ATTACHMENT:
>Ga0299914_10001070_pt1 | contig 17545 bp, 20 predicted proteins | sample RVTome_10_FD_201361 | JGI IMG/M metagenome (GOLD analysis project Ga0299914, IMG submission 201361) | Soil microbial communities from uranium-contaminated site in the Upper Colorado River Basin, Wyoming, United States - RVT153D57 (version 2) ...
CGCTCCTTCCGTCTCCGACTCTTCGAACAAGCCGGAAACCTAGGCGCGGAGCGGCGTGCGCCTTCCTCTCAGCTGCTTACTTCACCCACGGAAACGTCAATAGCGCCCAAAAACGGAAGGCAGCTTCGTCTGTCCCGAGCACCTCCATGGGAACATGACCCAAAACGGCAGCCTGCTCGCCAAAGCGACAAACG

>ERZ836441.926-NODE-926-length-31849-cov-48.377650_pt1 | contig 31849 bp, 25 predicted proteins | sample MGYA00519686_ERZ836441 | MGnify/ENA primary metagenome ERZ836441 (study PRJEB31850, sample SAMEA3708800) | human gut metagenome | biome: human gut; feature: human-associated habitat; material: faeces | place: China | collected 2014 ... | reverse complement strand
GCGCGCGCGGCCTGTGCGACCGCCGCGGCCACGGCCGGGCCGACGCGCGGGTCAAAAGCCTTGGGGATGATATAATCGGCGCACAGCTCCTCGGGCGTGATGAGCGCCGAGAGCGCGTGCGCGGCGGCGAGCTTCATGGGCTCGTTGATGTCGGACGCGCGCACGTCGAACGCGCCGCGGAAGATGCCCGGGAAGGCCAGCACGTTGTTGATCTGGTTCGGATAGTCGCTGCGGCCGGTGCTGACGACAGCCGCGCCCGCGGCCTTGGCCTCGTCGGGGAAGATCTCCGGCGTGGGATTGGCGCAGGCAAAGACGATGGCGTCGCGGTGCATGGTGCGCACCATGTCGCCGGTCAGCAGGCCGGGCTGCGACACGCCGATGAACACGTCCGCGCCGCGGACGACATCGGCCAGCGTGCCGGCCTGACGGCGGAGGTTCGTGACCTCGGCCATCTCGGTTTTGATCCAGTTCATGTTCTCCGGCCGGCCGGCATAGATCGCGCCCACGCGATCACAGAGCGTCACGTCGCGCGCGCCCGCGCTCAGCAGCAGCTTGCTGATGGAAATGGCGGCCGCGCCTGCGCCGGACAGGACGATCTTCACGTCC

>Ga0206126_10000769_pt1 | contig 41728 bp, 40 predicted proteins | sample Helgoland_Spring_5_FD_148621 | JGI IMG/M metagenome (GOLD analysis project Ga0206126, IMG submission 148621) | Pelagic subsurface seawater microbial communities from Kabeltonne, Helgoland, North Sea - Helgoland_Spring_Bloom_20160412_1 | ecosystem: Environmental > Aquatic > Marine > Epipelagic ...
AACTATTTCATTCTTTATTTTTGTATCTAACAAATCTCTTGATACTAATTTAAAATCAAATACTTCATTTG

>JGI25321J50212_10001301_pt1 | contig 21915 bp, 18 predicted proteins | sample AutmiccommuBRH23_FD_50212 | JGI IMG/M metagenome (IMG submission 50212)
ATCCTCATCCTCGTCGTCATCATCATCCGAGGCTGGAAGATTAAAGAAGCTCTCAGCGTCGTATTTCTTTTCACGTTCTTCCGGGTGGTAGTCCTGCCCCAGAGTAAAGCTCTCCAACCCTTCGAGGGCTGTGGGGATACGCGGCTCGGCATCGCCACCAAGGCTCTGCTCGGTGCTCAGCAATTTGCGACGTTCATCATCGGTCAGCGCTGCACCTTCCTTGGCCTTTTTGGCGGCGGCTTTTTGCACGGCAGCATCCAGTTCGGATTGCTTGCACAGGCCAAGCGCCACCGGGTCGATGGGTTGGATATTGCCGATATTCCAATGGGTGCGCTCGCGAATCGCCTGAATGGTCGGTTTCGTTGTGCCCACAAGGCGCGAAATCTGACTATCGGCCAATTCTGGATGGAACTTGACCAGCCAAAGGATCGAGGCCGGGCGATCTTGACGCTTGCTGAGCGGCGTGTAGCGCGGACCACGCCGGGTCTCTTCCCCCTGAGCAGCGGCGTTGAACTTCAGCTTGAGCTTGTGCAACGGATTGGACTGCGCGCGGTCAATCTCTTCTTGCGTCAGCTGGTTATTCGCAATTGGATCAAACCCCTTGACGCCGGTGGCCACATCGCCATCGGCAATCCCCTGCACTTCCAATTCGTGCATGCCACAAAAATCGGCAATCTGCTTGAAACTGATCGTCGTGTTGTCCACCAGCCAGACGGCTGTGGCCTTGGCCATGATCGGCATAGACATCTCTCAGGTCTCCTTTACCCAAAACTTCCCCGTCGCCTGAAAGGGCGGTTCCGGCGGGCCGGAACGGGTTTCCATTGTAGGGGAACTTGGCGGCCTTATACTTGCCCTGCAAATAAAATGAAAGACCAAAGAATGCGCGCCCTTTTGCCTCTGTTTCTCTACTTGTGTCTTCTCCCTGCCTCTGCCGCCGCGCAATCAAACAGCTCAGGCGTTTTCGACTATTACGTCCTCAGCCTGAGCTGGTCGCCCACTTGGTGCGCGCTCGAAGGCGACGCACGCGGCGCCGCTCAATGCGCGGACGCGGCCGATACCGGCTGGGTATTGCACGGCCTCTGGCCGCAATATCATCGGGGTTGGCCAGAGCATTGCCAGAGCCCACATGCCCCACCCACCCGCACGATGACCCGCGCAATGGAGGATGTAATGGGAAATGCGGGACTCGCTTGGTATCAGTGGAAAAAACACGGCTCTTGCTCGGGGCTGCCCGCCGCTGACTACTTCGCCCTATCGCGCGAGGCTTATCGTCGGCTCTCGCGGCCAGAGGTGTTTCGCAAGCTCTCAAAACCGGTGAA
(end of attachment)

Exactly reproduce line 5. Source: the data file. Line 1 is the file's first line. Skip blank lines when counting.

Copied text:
>Ga0206126_10000769_pt1 | contig 41728 bp, 40 predicted proteins | sample Helgoland_Spring_5_FD_148621 | JGI IMG/M metagenome (GOLD analysis project Ga0206126, IMG submission 148621) | Pelagic subsurface seawater microbial communities from Kabeltonne, Helgoland, North Sea - Helgoland_Spring_Bloom_20160412_1 | ecosystem: Environmental > Aquatic > Marine > Epipelagic ...